The influence of fluctuations of the shape degree of freedom in collisions of deformed nuclei with energies between 0.8 and 2.1 GeV/nucleon is analyzed on the basis of an intranuclear cascade simulation for the strongly deformed systems 46Ti+ 46Ti and 166Er+ 166Er. While there is a considerable sensitivity of the global event variables to the orientation for polarized beams and targets, this dependence disappears in the average over all orientations for impact parameter selected and integrated events. The dependence of the nuclear stopping and thermalization on the size of the system under consideration and on the bombarding energy is also investigated.

We present a theoretical description of nuclear collisions which consists of a three-dimensional fluid-dynamical model, a chemical equilibrium breakup calculation for local light fragment (i.e., p, n, d, t, 3He, and 4He) production, and a final thermal evaporation of these particles. The light fragment cross sections and some properties of the heavy target residues are calculated for the asymmetric system Ne+U at 400 MeV/N. The results of the model calculations are compared with recent experimental data. Several observable signatures of the collective hydrodynamical processes are consistent with the present data. An event-by-event analysis of the flow patterns of the various clusters is proposed which can yield deeper insight into the collision dynamics.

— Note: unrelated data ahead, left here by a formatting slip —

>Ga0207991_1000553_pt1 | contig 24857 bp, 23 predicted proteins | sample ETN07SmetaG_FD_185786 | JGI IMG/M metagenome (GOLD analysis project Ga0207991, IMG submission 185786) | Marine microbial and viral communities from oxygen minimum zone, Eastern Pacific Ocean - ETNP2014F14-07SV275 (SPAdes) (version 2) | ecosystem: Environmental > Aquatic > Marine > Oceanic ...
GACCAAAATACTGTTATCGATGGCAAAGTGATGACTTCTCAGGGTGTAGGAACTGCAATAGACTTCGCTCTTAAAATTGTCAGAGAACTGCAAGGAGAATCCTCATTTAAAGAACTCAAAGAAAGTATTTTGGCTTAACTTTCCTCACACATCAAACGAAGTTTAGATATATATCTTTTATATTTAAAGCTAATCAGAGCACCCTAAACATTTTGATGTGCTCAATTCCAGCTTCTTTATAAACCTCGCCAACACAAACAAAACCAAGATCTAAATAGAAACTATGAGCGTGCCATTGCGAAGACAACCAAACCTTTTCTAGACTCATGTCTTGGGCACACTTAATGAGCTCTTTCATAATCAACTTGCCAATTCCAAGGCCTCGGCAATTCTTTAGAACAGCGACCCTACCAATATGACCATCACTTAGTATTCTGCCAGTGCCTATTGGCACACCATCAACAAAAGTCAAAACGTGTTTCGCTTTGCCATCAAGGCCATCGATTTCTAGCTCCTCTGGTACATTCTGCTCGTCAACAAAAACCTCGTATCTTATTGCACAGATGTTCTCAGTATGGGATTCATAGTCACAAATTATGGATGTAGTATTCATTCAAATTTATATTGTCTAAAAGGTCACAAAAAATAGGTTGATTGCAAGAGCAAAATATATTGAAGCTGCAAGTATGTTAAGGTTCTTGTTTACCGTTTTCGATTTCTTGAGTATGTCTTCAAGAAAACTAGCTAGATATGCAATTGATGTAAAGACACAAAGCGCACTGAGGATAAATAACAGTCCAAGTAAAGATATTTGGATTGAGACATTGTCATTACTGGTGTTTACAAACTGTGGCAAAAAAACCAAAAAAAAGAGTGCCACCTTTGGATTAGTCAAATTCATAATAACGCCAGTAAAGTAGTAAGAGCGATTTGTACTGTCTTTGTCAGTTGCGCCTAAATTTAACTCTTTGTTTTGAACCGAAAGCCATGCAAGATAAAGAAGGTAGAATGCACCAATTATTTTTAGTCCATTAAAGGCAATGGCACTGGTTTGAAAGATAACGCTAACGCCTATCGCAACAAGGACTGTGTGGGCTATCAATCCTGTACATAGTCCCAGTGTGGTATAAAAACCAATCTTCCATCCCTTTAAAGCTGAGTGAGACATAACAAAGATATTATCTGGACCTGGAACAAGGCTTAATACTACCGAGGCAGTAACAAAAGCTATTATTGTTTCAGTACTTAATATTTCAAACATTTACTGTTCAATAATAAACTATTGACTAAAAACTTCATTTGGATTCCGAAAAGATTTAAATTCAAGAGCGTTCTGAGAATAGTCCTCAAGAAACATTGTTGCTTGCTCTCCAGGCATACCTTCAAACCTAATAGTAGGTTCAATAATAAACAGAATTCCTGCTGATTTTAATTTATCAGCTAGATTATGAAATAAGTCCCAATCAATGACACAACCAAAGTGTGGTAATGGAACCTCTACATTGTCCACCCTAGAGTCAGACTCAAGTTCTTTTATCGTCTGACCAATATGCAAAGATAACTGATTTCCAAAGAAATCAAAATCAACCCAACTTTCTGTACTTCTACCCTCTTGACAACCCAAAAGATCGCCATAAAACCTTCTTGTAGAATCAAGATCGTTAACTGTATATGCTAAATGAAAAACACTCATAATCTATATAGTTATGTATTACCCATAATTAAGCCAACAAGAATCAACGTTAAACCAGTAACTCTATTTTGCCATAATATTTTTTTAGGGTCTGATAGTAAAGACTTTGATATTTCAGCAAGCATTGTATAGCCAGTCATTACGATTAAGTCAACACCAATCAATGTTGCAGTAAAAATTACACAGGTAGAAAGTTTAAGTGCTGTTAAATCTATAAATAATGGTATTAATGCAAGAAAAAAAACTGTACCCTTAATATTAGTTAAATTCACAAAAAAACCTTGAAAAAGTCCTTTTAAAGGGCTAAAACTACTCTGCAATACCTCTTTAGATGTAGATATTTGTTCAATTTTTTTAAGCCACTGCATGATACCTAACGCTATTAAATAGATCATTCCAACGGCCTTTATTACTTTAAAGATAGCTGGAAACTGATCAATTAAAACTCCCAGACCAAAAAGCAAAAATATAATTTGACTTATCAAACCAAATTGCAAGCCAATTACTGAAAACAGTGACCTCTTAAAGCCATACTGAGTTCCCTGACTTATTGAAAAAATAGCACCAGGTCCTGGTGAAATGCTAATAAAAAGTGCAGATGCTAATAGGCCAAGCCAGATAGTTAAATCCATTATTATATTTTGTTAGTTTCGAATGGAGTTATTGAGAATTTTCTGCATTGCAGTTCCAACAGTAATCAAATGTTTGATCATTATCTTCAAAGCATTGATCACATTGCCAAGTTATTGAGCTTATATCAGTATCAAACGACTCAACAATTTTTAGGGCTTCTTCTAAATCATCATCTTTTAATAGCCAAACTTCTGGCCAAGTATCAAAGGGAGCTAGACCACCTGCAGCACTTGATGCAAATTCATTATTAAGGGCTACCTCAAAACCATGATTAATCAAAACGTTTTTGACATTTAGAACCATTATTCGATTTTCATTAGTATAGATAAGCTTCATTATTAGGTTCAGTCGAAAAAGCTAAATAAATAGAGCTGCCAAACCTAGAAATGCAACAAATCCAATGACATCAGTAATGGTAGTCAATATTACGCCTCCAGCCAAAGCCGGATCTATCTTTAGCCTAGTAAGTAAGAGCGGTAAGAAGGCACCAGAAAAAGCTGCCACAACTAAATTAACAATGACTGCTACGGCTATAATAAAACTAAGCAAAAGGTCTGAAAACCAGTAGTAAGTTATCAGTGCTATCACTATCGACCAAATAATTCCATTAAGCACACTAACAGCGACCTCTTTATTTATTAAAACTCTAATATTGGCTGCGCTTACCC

We demonstrate that momentum-dependent nuclear interactions (MDI) have a large effect on the dynamics and on the observables of high-energy heavy-ion collisions: A soft potential with MDI suppresses pion and kaon yields much more strongly than a local hard potential and results in transverse momenta intermediate between soft and hard local potentials. The collective-flow angles and the deuteron-to-proton ratios are rather insensitive to the MDI. Only simultaneous measurements of these observables can give clues on the nuclear equation of state at densities of interest for supernova collapse and neutron-star stability.

The nucleons taking part in heavy ion reaction are considered as a three-component fluid. The first and second components correspond to the nucleons of the target and the projectile, while the thermalized nucleons produced in the course of the collision belong to the third component. Making use of the Boltzmann equation, hydrodynamical equations are derived. An equation of state for anisotropic nuclear matter obtained from a field theoretical model in mean field approximation is applied in a one dimensional version of the three-component fluid model. The speed of thermalization is analyzed and compared to the results of cascade and kinetic models. NUCLEAR REACTIONS Relativistic heavy-ion reactions, hydrodynamic description.